And, the Winner Is…Innovation!
Victoria Gustafson, of SymphonyIRI, says packaging played a major role in the growth of mass cosmetics categories last year.
By Victoria Gustafson
Author Bio: Victoria Gustafson is the leader of the SymphonyIRI Beauty Vertical. During her 15-year career, she has held various key commercial and research roles across a number of industries, with the last three years focused exclusively on the beauty industry.
By any measure, 2010 marked the best year for the mass beauty industry for the last three years. Overall, the total beauty category grew by 3%, and both skin care and hair care showed a respectable 2% growth. Fragrance was almost flat after several years of declines, and cosmetics gained 7% in dollar terms. The top three sub-categories that contributed the most to this growth are all cosmetics, including eye, nail and face. So, how did these sub-categories achieve such growth? The answer is simple: relevant innovation.
At the end of 2010, SymphonyIRI conducted a survey of more than 1,000 core beauty shoppers to assess their attitudes towards beauty and discover how these attitudes changed since 2009. Several themes emerged from this survey loud and clear: Beauty shoppers are looking for quality do-it-yourself products, products with multiple benefits and products that deliver professional results without a professional price tag.
The cosmetics category grew this year because it was able to deliver innovation that capitalized on these consumer needs and created excitement around this innovation. How was it done? By using new formulas, relevant claims, targeted communication, and front-and-center packaging that effectively communicated the products’ features to consumers.
Indeed, 2010 was the year of creative packaging. Forget your assumption about what an eye liner, shadow or nail polish should look like. True innovators could not be bothered by a traditional approach and definitely thought outside the proverbial box last year. For example, 2010’s best-selling new eye liner, Maybelline Eye Studio Lasting Drama, came in a jar; the top-selling new eye shadow, Cover Girl Smokey Shadow Blast, was a convenient dual-ended stick with specially designed contoured ends. Nail polish joined in the action as well with the top new product, Sally Hansen Complete Salon Manicure, using bottles previously reserved only for salon products. And, the top-selling new face cosmetics product, Maybelline Instant Age Rewind – The Eraser, used a unique patented micro-corrector applicator. Yes, all of these new launches were quality do-it-yourself products and multiple-benefit products that deliver professional results without a professional price tag or all of the above.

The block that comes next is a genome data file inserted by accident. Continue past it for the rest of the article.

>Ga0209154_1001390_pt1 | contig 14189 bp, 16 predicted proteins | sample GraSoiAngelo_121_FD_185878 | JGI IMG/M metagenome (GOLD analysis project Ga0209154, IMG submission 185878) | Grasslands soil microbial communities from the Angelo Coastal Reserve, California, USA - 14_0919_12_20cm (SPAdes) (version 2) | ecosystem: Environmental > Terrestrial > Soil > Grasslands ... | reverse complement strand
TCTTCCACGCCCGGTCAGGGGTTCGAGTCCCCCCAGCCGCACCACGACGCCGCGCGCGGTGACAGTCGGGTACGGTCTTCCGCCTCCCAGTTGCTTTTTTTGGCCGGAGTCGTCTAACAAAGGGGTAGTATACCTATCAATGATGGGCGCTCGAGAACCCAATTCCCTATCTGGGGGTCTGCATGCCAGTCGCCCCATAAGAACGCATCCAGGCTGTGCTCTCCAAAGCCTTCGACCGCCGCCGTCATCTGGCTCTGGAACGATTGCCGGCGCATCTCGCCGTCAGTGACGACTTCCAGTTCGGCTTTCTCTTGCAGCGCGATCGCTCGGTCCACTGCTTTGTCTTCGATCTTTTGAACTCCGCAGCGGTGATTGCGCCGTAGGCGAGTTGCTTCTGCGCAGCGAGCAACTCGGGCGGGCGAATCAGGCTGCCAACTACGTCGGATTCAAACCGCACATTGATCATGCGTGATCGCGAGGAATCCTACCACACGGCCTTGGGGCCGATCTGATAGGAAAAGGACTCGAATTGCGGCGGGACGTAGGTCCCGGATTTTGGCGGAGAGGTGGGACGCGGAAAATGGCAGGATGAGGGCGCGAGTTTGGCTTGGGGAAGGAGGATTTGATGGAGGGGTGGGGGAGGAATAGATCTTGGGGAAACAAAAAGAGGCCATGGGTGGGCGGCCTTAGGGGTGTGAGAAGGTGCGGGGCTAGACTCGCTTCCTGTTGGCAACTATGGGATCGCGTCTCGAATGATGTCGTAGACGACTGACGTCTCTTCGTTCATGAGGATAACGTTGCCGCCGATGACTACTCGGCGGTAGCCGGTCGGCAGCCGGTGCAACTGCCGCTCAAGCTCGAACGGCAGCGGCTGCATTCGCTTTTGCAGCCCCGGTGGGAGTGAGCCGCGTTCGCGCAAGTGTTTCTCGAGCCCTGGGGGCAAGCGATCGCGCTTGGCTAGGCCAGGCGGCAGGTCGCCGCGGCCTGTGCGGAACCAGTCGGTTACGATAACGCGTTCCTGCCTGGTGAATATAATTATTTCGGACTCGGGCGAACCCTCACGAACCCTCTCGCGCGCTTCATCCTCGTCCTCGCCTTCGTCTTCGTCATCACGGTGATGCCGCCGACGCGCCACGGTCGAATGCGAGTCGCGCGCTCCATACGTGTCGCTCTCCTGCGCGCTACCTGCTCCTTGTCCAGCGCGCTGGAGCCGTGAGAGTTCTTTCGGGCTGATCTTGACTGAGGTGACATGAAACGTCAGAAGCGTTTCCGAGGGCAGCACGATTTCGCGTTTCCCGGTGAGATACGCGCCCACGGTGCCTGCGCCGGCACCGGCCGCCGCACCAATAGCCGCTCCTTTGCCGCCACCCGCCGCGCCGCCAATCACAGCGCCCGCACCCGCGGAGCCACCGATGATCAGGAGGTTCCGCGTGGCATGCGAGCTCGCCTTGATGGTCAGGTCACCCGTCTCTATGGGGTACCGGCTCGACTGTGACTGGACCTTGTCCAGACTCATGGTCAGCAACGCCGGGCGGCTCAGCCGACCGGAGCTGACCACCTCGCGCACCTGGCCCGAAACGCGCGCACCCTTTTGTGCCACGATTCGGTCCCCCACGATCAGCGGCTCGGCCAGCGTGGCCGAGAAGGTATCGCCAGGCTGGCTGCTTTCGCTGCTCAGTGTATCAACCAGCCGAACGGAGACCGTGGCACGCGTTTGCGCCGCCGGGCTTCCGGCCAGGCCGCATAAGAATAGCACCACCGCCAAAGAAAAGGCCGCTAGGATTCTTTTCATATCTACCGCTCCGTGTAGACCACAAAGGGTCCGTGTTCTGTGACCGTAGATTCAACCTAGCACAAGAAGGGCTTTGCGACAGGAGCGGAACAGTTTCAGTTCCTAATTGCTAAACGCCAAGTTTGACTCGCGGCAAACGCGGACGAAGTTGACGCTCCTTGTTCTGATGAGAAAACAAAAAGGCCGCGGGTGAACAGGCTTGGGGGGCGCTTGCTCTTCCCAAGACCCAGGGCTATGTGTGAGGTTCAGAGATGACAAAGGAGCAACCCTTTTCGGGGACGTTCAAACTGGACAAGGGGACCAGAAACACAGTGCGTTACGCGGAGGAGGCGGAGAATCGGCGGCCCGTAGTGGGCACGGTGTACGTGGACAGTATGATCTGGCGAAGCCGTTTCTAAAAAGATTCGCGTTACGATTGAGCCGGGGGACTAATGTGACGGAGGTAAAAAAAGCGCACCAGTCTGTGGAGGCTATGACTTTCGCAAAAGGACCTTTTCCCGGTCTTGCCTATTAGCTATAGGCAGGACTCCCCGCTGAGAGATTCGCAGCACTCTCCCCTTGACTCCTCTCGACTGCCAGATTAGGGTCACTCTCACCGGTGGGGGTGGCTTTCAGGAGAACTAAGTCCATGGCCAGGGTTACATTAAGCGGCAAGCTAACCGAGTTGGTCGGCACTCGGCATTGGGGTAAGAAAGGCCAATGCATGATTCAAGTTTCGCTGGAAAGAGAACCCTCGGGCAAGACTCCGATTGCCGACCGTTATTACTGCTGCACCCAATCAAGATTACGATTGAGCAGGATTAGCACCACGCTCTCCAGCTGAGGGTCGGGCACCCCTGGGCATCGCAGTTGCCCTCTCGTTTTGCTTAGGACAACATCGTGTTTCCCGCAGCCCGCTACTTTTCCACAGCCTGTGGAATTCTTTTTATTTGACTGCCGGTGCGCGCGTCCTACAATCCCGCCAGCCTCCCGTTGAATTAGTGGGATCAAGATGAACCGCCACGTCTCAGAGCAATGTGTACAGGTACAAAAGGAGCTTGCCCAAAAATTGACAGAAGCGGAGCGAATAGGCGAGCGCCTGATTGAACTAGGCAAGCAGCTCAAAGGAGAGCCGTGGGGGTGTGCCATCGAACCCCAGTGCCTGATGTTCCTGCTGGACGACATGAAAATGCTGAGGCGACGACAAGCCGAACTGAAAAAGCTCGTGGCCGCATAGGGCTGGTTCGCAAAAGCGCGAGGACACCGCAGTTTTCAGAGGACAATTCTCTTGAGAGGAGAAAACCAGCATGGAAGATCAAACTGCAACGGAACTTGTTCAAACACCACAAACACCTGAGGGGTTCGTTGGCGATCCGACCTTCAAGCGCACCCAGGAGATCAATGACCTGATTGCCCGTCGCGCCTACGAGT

These successful innovators creatively used packaging to support the products’ features, make them stand out on shelf and capture the attention of beauty shoppers, who, after several years of extreme thrift, were really looking for the small indulgence of an incremental purchase. This imaginative approach lifted the moods of consumers and category sales one creatively packaged product at a time.